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PostBenedict Arnold House, London (Nigel Jones, UK, 07/10/18 4:31 am)
I thought I would share this picture with American WAISers. I apologise for the quality (taken with my phone) but I hope it is legible.
I noticed by chance while walking along a road called Gloucester Place in London's West End Marylebone district yesterday an old plaque on No. 62 (now a dental practice) commemorating the residence there of the most notorious traitor/turncoat in US history, Benedict Arnold. The plaque makes no mention of this, but calls him a "patriot" above crossed Union and Stars & Stripes flags.
There is a story that when dying Arnold asked to be buried in his old US uniform, adding: "Would I had never put on another." His children and descendants, I believe, became Brits. I guess there wouldn't be much future for them in the States, with their reviled name.
Coincidentally, I am writing a magazine article about Arnold and other famous turncoats from Warwick the Kingmaker in our Wars of the Roses down to Field Marshal Paulus, commanding the German Sixth Army at Stalingrad, who became a Soviet stooge after his surrender.
Incidentally, exactly opposite Arnold's house is another plaque recording the residence there half a century later of Wilkie Collins, prolific writer and friend of Dickens. With his novels The Woman in White and The Moonstone, Collins was the inventor, together with Edgar Allen Poe, of the crime/mystery/detective genre in fiction.
I love London's custom of adorning houses where the famous lived and died with these plaques. Does America do the same?
Finally, 89 years to the day after Arnold died (June 14, 1801), my own father was born in London. It doesn't seem so distant.
JE comments: Today's WAIS is kicking off with historic houses. Photo below. "X lived/slept here" plaques are common in the US, too, although we have to make do with less history.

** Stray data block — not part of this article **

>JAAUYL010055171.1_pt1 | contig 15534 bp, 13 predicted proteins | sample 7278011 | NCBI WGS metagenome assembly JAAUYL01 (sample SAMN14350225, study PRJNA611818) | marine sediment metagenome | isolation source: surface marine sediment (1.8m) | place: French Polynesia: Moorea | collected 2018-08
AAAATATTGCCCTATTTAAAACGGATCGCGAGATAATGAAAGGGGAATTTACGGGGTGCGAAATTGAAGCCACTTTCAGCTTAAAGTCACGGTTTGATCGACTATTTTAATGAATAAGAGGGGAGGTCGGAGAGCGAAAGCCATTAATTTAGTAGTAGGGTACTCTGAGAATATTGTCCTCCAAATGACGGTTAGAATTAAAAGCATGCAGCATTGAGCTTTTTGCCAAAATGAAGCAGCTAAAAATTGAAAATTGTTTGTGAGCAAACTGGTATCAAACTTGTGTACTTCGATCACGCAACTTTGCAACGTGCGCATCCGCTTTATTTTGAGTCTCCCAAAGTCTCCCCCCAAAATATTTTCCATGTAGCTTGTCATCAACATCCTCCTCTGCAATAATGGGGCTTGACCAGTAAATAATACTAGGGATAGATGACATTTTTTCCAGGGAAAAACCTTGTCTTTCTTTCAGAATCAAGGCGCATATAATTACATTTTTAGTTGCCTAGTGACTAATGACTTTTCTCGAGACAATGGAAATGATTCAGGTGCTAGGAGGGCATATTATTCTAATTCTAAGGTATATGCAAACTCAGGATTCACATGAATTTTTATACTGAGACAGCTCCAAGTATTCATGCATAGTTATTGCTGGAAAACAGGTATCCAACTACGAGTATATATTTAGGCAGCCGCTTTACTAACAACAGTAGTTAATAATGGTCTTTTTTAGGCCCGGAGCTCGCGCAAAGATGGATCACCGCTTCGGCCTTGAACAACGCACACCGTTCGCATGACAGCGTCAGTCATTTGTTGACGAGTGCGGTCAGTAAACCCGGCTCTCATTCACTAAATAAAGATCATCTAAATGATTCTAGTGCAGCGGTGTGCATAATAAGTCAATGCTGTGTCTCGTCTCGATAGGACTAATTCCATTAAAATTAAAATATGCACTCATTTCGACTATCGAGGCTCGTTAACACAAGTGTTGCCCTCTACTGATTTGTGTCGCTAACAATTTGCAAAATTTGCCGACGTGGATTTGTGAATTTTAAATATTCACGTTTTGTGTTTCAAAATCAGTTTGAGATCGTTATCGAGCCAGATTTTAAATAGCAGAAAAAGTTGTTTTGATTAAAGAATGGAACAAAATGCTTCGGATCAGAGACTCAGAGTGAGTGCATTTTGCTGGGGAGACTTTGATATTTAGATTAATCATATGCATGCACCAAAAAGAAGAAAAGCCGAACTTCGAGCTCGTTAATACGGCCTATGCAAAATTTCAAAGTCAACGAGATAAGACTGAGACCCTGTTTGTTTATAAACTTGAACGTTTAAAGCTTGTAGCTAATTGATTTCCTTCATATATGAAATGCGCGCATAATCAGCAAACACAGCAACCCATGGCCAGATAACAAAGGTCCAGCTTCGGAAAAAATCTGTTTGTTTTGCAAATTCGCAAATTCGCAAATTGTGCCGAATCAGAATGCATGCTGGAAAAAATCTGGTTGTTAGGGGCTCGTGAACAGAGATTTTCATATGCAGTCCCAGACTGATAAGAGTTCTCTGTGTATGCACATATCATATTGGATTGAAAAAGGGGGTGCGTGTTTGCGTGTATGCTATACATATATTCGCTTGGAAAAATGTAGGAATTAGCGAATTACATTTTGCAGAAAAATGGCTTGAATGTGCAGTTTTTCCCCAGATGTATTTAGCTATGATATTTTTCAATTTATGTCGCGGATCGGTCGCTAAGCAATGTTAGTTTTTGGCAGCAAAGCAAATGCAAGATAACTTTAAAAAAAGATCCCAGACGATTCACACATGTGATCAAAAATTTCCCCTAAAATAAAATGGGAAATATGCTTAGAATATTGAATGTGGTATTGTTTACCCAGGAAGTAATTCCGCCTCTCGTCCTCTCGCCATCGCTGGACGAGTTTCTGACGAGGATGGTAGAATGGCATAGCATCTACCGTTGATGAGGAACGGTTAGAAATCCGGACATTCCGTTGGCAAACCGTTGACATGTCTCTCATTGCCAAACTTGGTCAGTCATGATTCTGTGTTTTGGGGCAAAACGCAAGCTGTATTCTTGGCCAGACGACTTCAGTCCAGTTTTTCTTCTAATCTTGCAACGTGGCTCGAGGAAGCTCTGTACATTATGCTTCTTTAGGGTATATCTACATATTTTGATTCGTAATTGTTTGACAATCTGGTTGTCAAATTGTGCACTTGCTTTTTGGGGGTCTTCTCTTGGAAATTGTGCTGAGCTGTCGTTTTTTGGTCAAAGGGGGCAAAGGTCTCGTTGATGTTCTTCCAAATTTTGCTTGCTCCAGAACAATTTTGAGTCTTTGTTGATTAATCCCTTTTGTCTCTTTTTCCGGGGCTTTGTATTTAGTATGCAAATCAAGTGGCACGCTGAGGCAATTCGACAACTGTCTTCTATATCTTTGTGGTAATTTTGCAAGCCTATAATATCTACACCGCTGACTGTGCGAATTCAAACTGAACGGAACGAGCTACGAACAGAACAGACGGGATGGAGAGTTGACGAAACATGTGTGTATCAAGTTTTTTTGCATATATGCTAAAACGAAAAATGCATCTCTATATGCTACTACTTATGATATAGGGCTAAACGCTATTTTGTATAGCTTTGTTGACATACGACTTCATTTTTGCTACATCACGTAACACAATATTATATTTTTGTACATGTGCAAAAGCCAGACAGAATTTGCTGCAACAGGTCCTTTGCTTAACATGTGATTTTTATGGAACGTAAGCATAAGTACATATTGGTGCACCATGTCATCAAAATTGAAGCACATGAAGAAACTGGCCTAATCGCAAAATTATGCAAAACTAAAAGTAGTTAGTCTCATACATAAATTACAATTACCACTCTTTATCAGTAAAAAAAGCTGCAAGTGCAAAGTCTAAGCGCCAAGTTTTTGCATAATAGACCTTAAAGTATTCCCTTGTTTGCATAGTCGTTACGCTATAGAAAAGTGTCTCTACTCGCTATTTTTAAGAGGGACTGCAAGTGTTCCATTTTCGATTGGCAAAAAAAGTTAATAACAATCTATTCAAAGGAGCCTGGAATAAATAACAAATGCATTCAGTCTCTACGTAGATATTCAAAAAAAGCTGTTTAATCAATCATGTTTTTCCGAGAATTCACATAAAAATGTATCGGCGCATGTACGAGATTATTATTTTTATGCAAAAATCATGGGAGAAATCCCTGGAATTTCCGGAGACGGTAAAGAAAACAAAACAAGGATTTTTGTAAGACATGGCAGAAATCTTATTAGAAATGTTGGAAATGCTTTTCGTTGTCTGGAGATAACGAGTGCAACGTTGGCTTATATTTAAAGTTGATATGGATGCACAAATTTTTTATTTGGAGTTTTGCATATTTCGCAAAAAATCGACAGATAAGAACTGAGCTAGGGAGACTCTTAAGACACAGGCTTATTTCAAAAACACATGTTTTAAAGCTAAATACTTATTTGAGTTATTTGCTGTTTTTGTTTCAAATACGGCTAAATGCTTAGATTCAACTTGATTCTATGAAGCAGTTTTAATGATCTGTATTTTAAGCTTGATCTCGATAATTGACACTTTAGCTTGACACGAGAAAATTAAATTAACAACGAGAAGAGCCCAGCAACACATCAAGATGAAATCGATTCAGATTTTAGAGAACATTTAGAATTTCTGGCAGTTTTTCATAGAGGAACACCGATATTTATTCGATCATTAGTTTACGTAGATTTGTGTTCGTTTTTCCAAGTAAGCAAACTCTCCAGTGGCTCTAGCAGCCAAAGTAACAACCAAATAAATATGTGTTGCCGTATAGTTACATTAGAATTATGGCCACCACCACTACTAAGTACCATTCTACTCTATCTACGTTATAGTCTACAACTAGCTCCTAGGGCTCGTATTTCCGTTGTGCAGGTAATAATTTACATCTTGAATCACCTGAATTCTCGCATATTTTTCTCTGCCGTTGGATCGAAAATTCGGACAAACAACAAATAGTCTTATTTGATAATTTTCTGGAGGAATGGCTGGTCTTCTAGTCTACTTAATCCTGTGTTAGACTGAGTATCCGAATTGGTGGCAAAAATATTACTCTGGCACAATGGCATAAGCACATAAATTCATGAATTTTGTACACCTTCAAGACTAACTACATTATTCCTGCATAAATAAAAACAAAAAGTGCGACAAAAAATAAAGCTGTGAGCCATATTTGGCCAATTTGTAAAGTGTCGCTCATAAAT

Let us know when the article comes out, Nigel! Fascinating topic. Might we say that vilifying traitors is a cultural universal? Everyone hates a turncoat, even when they cross over to your side.
Gloucester Place, London
"This Island is a Little Paradise"
(John Heelan, UK
07/11/18 4:54 PM)
Nigel Jones (10 July) might like to add to his list of house-adorning plaques those on the Island [Isle of Wight, JE].
One such plaque remembers the stay of Karl Marx, who rented a house at 1 St Boniface Gardens for the winters of 1881-2 and 1882-3, having written to Engels after his first visit that "this island is a little paradise." Marx was/is right.
Another interesting local plaque is that adorning the house in St. Helens where c. 1795 - 1840, Baronne (Baroness) de Feuchères by marriage, was an English "adventuress" best known as a mistress of Louis Henry II, Prince of Condé. Daughter of Dickie Daws, local smuggler and drunk, she grew up in a workhouse later working in a London brothel. She made lucrative marriages and was termed "Queen of Chantilly."
"Adventuress" was a benign description, as she was later dismissed from the French King's court who described her witheringly as "naught more than a commoner street-wench yet tragically bereft of any skills of the trade." One wonders how he knew!
JE comments: Two extremely memorable individuals. Karl Marx may have missed his true calling: travel writer!